Private carriers can fly overseas except to Gulf

Wednesday, 29 December 2004, 08:00 Hrs
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NEW DELHI : Private Indian carriers with a minimum fleet strength of 20 aircraft each and operational experience of at least five years have been permitted to fly overseas - except to the Gulf region.

A meeting of the Cabinet Committee on Economic Affairs chaired by Prime Minister Manmohan Singh here Wednesday reserved the Gulf region exclusively for state-run Air-India and Indian Airlines for three years.

The decision comes as a boon for private sector players like Air Sahara and Jet Airways, but the eligibility criterion of a minimum operational experience of five years deals a blow to low-cost airlines like Air Deccan and soon-to-be-launched Kingfisher.

"The guidelines for allowing private carriers to fly overseas will be framed in a few days," Civil Aviation Minister Praful Patel told reporters after the cabinet meeting.

"Private airlines will be allowed in the Gulf region after three years."

The cabinet took note of the fact that most of the operational revenue and profits of Air-India and Indian Airlines on international routes accrue from the United Arab Emirates, Qatar, Oman, Bahrain, Kuwait and Saudi Arabia.

Accordingly, a calibrated approach was adopted so that the national carriers get sufficient time to adjust to the new competitive environment. The cabinet also called for improved operational synergy between Air-India and Indian Airlines.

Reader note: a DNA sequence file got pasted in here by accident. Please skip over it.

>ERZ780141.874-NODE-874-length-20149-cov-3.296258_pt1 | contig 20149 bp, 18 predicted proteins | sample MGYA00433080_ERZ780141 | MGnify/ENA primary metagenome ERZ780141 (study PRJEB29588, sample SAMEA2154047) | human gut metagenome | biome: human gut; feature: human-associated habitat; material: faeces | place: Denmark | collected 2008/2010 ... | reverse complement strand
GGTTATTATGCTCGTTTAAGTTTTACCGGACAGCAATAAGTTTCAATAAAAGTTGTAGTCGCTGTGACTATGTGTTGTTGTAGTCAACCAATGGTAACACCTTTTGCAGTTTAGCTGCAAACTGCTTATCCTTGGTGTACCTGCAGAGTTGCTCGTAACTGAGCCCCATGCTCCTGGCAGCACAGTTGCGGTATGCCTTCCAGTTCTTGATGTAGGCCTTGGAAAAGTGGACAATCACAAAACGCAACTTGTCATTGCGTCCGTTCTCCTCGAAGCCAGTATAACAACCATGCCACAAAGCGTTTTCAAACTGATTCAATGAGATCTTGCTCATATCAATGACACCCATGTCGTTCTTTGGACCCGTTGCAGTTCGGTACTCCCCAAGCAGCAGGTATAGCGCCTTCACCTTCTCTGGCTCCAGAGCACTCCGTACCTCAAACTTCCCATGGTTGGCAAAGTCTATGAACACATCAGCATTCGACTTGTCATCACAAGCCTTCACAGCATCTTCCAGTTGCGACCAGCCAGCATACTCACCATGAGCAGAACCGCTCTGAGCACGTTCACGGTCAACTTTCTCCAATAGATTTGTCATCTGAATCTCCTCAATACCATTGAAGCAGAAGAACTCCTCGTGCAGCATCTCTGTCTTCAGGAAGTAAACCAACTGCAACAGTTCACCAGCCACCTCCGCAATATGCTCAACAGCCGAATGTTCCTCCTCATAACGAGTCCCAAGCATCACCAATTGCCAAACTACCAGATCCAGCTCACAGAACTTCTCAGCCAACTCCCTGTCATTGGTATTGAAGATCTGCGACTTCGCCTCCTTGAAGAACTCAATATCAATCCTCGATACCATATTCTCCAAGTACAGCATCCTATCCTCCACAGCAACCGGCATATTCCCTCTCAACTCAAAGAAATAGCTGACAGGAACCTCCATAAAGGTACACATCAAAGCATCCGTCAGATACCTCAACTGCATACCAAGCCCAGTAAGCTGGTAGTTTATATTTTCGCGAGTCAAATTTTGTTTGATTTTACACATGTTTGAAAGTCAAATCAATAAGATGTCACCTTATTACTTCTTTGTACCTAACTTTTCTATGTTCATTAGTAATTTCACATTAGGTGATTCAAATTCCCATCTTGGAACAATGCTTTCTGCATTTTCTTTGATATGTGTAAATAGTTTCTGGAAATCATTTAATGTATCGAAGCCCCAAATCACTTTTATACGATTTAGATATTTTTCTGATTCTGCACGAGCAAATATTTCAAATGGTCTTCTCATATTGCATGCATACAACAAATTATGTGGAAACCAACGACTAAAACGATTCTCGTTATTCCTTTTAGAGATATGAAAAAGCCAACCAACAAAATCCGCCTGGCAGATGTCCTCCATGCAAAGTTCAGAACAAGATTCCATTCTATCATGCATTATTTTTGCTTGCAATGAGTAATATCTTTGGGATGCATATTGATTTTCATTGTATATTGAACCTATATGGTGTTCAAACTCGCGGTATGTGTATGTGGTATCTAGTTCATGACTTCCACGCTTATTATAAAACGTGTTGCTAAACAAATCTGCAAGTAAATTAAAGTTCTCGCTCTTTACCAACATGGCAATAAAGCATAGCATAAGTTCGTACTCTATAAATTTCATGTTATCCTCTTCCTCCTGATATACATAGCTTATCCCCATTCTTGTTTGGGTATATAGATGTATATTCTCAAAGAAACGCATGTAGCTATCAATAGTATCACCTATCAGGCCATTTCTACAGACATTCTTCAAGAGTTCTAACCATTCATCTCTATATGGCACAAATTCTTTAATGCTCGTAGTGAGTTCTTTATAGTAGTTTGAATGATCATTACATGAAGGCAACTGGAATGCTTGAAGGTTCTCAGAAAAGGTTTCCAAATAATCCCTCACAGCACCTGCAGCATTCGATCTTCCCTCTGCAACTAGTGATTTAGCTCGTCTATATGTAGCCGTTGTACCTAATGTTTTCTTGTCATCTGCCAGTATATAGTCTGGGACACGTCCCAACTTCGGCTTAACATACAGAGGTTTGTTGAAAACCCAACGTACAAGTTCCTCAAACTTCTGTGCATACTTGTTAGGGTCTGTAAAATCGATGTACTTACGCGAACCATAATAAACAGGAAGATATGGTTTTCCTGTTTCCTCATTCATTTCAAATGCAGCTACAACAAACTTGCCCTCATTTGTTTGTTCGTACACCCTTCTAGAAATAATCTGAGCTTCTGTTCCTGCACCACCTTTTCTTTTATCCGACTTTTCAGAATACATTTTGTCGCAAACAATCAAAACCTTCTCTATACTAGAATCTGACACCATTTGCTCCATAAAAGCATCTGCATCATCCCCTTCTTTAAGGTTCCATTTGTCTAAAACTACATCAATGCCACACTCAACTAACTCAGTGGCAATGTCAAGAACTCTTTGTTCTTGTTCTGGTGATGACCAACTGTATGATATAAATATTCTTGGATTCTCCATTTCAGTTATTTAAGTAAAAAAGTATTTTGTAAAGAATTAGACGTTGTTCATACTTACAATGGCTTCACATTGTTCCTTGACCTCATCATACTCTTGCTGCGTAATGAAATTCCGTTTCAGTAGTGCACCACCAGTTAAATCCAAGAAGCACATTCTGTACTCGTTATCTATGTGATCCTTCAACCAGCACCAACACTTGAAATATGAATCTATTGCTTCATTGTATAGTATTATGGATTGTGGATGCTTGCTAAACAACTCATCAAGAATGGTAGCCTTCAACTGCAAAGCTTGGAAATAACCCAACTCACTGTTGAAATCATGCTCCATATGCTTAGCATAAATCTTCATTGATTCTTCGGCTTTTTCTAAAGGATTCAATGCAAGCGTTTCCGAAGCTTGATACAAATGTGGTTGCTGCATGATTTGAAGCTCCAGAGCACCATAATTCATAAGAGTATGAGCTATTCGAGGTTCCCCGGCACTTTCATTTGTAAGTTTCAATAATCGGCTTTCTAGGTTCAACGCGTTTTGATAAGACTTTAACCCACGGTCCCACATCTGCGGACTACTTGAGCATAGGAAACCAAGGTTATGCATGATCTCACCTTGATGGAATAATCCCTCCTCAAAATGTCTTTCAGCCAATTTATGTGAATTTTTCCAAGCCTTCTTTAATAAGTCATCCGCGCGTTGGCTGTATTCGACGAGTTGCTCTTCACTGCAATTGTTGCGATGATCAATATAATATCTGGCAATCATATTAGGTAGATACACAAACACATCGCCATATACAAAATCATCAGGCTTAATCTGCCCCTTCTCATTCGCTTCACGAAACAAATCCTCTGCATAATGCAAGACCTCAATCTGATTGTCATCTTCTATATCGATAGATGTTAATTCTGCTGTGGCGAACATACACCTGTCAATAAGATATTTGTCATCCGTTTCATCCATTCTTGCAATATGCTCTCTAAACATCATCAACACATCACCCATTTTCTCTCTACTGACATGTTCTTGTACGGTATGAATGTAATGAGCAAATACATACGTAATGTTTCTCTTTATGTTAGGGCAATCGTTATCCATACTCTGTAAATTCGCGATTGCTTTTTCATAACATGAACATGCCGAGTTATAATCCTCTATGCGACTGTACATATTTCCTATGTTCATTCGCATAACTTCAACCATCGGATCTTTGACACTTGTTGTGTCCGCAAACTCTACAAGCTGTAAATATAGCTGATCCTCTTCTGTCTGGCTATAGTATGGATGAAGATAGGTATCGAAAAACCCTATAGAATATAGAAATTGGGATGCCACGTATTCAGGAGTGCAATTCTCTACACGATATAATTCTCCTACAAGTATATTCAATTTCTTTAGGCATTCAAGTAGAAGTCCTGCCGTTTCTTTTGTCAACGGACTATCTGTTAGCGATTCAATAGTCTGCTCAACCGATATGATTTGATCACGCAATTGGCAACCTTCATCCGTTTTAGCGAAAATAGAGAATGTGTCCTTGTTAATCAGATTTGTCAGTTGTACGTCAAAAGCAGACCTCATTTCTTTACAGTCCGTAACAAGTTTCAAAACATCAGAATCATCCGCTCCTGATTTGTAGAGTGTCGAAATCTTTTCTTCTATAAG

A decision was also taken to strengthen Air-India's operations, particularly in view of its inadequate and aging fleet strength of 31 aircraft, of which 16 are owned and the rest are leased.

The cabinet was apprised of the fact that the average age of Air-India's fleet is 15 years and that the last induction of aircraft through purchases was in 1996. Leasing, the meeting was told, is not a cost-effective solution.

The meeting took note of Air-India's proposal to acquire new aircraft, for which a detailed techno-economic plan is being finalised by its management for forwarding it to the government for approval.

Regarding the criteria for private carriers to fly overseas, it was felt that airlines, in a way, are symbols of a nation's prestige and so permission may be denied to non-serious operators.

Another caveat approved by the cabinet is to review the entitlements of private carriers if they reduce domestic operations after obtaining traffic rights on international routes.

Significantly, the cabinet also decided to discontinue the practice of demanding compensation from foreign airlines on commercial agreements mandated by the government with a view to reducing tariffs and ensuring viability of operations.

All new operations of foreign carriers would be free from the obligations of government-mandated commercial agreements, while the existing ones would be reviewed and phased out over the next five years.

Airlines, however, would be free to enter into such cooperative marketing agreements as are mutually agreed upon between them.

Source: IANS
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